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A look at some of Mahatma Gandhi's iconic Independence struggle moments on International Day of Non-Violence

Speed News Desk | Updated on: 10 February 2017, 1:47 IST

2 October 2016 marks the 147th birth anniversary of freedom fighter and non-violence movement advocate Mohandas Karamchand Gandhi.

The charismatic leader guided India to Independence by inspiring countless with his methods of non-violent defiance of the British rule. The birth anniversary of the Mahatma is observed as the International Day of Non-Violence as a tribute to the philosophy he efficiently adopted on a political and national scale.

On his 147th birth anniversary, here are five inspirational, non-violent moments of the freedom struggle helmed by the 'Father of the Nation':

Dandi March

Also known as the Salt March, the movement, held between March to April 1930, was an act of non-violent civil disobedience initiated by Gandhi.

During the march, thousands of Indians followed Gandhi and covered a distance of some 240 miles to produce salt from the seawater in the coastal village of Dandi, as was the practice of the locals until British officials introduced taxation on salt production, deemed their sea-salt reclamation activities illegal, and then repeatedly used force to stop it. The march resulted in the arrest of nearly 60,000 people, including Gandhi himself.

Quit India Movement

The Quit India Movement, also known as the August Movement, was launched by Gandhi for Satyagraha (independence). The movement was accompanied by a mass protest on non-violent lines, in which Gandhi called for "an orderly British withdrawal from India". Through his passionate speeches, Gandhi moved people by proclaiming that "every Indian who desires freedom and strives for it must be his own guide."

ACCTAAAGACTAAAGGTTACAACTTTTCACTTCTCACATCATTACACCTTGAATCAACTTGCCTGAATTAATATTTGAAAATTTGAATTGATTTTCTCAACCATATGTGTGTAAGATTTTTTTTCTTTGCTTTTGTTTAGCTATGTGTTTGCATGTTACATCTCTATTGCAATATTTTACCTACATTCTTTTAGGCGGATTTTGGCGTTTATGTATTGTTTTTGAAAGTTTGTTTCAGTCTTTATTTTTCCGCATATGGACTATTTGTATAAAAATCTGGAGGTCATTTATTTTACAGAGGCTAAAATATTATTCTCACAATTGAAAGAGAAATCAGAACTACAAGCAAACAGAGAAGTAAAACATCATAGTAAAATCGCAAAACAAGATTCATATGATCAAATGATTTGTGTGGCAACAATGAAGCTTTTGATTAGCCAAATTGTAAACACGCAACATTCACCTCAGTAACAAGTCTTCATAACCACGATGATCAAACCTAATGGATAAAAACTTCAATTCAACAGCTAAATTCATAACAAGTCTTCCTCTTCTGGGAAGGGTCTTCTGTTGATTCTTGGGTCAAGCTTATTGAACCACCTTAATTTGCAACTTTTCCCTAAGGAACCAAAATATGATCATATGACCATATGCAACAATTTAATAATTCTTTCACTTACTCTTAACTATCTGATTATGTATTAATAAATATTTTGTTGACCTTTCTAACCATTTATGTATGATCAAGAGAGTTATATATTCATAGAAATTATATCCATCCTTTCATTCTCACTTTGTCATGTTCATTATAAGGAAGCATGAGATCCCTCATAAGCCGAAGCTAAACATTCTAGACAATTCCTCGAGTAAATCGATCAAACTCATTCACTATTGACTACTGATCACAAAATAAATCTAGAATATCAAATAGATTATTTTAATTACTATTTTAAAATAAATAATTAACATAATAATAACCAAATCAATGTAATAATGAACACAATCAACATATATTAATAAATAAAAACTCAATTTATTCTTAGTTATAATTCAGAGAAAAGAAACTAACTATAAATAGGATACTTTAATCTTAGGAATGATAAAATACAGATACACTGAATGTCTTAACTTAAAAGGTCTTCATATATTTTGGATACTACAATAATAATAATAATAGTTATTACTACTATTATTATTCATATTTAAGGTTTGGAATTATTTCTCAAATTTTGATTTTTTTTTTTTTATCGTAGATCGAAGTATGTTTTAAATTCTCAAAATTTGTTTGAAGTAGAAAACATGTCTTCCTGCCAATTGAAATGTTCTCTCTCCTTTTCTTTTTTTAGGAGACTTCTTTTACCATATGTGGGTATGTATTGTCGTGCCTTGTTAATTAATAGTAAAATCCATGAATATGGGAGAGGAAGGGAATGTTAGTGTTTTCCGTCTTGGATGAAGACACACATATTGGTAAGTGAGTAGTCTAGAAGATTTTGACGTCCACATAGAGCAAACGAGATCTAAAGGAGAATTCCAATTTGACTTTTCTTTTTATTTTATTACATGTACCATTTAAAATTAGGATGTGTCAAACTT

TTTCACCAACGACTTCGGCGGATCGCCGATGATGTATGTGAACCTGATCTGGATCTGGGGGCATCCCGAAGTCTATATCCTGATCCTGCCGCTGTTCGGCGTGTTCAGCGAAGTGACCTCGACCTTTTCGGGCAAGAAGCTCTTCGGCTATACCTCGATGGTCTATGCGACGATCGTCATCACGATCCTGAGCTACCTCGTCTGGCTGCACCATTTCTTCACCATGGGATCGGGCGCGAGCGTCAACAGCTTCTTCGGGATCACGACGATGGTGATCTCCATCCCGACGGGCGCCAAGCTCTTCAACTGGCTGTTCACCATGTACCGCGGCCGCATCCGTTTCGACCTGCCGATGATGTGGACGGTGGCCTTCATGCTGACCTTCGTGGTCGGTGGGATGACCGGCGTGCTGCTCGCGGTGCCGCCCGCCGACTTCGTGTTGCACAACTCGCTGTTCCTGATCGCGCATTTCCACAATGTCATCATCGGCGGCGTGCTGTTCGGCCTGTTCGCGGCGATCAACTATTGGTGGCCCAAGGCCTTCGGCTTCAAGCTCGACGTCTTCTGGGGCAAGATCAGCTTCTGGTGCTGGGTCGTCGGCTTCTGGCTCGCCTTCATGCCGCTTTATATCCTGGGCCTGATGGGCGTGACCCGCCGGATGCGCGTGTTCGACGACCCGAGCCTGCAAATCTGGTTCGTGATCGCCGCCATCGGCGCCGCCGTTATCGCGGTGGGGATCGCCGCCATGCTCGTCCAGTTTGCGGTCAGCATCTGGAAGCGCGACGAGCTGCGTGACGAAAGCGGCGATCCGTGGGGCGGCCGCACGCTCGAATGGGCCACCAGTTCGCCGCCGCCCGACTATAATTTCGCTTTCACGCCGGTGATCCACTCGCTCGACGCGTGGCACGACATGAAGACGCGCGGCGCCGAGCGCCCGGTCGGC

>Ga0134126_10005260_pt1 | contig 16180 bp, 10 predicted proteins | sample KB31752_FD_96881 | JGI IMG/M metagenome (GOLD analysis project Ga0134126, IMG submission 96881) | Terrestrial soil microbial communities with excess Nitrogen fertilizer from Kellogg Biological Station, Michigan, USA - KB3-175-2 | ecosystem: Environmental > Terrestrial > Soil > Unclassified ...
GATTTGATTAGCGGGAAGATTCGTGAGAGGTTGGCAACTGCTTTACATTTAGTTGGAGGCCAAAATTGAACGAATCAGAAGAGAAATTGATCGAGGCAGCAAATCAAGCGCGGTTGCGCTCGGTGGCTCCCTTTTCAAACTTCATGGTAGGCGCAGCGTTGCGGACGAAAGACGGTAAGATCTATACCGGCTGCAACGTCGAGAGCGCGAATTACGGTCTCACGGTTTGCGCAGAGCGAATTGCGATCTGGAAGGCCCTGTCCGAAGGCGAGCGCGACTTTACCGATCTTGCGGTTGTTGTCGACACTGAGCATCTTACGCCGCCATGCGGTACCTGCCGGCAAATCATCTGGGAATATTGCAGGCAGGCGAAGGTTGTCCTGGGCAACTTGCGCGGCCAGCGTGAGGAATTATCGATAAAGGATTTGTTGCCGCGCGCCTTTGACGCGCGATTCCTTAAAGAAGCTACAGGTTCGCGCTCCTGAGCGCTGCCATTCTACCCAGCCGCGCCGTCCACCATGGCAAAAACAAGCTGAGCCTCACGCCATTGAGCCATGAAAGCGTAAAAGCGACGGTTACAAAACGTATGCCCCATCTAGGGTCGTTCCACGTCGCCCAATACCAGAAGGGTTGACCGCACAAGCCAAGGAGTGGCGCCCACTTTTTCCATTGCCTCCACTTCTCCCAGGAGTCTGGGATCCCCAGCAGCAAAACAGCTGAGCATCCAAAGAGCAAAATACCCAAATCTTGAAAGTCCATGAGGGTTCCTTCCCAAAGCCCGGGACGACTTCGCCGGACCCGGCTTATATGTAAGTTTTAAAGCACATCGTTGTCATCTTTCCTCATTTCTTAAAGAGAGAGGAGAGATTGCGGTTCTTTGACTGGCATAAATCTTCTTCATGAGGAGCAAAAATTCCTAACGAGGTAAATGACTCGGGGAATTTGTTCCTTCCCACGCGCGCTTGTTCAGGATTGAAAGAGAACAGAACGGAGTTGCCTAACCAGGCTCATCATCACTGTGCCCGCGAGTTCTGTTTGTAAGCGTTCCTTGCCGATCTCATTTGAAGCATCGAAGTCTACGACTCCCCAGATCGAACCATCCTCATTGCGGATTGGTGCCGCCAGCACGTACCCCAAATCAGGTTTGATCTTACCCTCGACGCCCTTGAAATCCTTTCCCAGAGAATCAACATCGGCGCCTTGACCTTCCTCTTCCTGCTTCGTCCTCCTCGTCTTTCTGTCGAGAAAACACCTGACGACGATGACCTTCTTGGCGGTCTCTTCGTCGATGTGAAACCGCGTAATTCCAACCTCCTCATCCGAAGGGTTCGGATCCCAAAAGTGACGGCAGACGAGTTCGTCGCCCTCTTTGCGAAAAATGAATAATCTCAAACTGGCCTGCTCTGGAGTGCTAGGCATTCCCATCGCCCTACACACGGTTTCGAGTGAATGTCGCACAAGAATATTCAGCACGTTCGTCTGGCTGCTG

The Khilafat Movement

The main object of the Khilafat movement was to force the British government to change its attitude towards Turkey and restore the Turkish Sultan (Khalifa) to his former position. A Khilafat committee was formed under the leadership of Ali brothers.

In February 1920, Gandhi suggested that the Khilafat committee adopt a programme of non-violent non-cooperation to protest the government's behaviour.

On 9 June 1920, the Khilafat committee accepted his suggestion and asked Gandhi to lead the movement - something which which would later give birth to the non-cooperation movement.

Non-cooperation Movement

This movement was launched against the British empire after several hundred Indians were killed at Jallianwala Bagh. The movement was aimed at giving up government titles, boycotting government educational institutions, the courts, government service, foreign goods, and elections; and the eventual refusal to pay taxes.

The movement was called off after an angry mob killed British officers by setting a police station on fire in Chauri Chaura. The mob also burned down the police station killing 23 police officers. After this incident, Gandhi himself called off the movement as the supporters had chosen a path of violence.

Champaran movement

The Champaran peasant movement was initiated by Gandhi, two years after he returned to India from South Africa. The struggles of the people of Champaran (Bihar) were taken up as a reformist movement.

The objective of the movement was to create an awakening among the farmers against the European planters. These planters resorted to illegal and inhuman methods of indigo cultivation at a cost which failed to compensate for the labour done by the agricultural workers of Champaran.

First published: 2 October 2016, 1:24 IST